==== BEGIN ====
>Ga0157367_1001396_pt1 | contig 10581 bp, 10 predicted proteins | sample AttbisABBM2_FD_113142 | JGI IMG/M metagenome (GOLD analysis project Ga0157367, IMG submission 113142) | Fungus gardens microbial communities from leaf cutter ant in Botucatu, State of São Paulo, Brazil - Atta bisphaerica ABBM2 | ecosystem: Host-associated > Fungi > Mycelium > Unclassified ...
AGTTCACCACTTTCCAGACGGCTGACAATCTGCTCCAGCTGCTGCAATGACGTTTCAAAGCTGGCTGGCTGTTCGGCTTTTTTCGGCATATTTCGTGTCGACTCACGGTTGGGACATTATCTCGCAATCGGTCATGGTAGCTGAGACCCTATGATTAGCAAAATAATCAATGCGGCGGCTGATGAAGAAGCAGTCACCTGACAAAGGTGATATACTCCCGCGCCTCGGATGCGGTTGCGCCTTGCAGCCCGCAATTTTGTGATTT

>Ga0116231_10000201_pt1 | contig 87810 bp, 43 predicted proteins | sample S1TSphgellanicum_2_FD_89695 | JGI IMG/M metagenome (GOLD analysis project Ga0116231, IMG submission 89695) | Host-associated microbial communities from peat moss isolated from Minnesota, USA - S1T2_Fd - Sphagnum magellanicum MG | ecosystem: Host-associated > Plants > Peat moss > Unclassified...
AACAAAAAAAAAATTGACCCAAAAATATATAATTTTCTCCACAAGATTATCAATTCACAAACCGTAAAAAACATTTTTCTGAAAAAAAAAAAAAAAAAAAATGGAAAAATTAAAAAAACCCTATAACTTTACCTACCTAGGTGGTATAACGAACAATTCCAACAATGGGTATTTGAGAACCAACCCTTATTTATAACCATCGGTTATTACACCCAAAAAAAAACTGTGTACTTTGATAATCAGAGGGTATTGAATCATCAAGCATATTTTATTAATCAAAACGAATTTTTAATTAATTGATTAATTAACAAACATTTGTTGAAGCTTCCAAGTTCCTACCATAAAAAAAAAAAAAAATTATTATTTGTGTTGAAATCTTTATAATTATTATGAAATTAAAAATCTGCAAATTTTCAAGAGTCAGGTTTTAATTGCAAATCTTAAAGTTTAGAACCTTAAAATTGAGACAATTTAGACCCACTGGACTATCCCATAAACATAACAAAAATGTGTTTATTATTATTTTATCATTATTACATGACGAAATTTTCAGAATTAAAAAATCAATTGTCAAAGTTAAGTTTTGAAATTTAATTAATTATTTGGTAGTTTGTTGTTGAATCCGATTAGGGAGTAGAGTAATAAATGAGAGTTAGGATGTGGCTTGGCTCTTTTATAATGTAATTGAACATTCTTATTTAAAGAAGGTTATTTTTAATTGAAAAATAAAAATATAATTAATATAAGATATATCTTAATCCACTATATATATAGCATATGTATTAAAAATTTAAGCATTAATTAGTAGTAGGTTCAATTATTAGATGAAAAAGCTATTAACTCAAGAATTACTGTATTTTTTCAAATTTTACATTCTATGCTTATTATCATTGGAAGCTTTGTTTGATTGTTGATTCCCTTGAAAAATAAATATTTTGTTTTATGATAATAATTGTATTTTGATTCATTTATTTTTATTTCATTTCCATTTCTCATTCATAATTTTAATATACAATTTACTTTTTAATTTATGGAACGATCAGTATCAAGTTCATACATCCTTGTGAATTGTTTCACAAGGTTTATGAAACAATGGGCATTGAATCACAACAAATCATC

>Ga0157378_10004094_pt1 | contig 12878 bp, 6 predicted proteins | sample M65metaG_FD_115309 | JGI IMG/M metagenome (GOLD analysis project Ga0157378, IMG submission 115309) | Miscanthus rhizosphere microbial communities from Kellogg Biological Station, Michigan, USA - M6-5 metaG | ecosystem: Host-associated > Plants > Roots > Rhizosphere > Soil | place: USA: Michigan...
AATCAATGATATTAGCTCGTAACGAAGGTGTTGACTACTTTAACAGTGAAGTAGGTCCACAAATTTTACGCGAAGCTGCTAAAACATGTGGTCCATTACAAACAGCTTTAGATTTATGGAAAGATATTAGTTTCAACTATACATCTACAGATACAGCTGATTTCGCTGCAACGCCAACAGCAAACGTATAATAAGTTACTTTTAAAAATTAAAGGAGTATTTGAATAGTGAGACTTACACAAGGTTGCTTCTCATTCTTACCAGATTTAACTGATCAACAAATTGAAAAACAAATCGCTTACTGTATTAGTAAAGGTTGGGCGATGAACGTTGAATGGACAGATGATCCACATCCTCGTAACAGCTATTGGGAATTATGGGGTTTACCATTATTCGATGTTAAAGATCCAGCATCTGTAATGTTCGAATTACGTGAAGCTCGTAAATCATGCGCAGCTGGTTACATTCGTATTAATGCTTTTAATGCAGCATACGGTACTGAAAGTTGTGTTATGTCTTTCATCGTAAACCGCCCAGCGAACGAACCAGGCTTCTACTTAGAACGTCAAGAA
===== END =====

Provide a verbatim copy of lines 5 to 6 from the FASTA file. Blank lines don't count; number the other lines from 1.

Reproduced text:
>Ga0157378_10004094_pt1 | contig 12878 bp, 6 predicted proteins | sample M65metaG_FD_115309 | JGI IMG/M metagenome (GOLD analysis project Ga0157378, IMG submission 115309) | Miscanthus rhizosphere microbial communities from Kellogg Biological Station, Michigan, USA - M6-5 metaG | ecosystem: Host-associated > Plants > Roots > Rhizosphere > Soil | place: USA: Michigan...
AATCAATGATATTAGCTCGTAACGAAGGTGTTGACTACTTTAACAGTGAAGTAGGTCCACAAATTTTACGCGAAGCTGCTAAAACATGTGGTCCATTACAAACAGCTTTAGATTTATGGAAAGATATTAGTTTCAACTATACATCTACAGATACAGCTGATTTCGCTGCAACGCCAACAGCAAACGTATAATAAGTTACTTTTAAAAATTAAAGGAGTATTTGAATAGTGAGACTTACACAAGGTTGCTTCTCATTCTTACCAGATTTAACTGATCAACAAATTGAAAAACAAATCGCTTACTGTATTAGTAAAGGTTGGGCGATGAACGTTGAATGGACAGATGATCCACATCCTCGTAACAGCTATTGGGAATTATGGGGTTTACCATTATTCGATGTTAAAGATCCAGCATCTGTAATGTTCGAATTACGTGAAGCTCGTAAATCATGCGCAGCTGGTTACATTCGTATTAATGCTTTTAATGCAGCATACGGTACTGAAAGTTGTGTTATGTCTTTCATCGTAAACCGCCCAGCGAACGAACCAGGCTTCTACTTAGAACGTCAAGAA